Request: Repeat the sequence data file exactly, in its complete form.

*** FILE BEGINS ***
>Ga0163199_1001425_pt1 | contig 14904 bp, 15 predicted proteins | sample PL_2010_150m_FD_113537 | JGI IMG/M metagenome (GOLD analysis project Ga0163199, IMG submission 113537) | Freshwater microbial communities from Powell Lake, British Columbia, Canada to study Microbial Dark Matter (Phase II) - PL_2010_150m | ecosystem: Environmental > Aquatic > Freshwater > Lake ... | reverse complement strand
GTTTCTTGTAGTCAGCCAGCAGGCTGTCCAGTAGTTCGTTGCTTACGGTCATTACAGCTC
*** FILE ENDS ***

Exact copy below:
>Ga0163199_1001425_pt1 | contig 14904 bp, 15 predicted proteins | sample PL_2010_150m_FD_113537 | JGI IMG/M metagenome (GOLD analysis project Ga0163199, IMG submission 113537) | Freshwater microbial communities from Powell Lake, British Columbia, Canada to study Microbial Dark Matter (Phase II) - PL_2010_150m | ecosystem: Environmental > Aquatic > Freshwater > Lake ... | reverse complement strand
GTTTCTTGTAGTCAGCCAGCAGGCTGTCCAGTAGTTCGTTGCTTACGGTCATTACAGCTC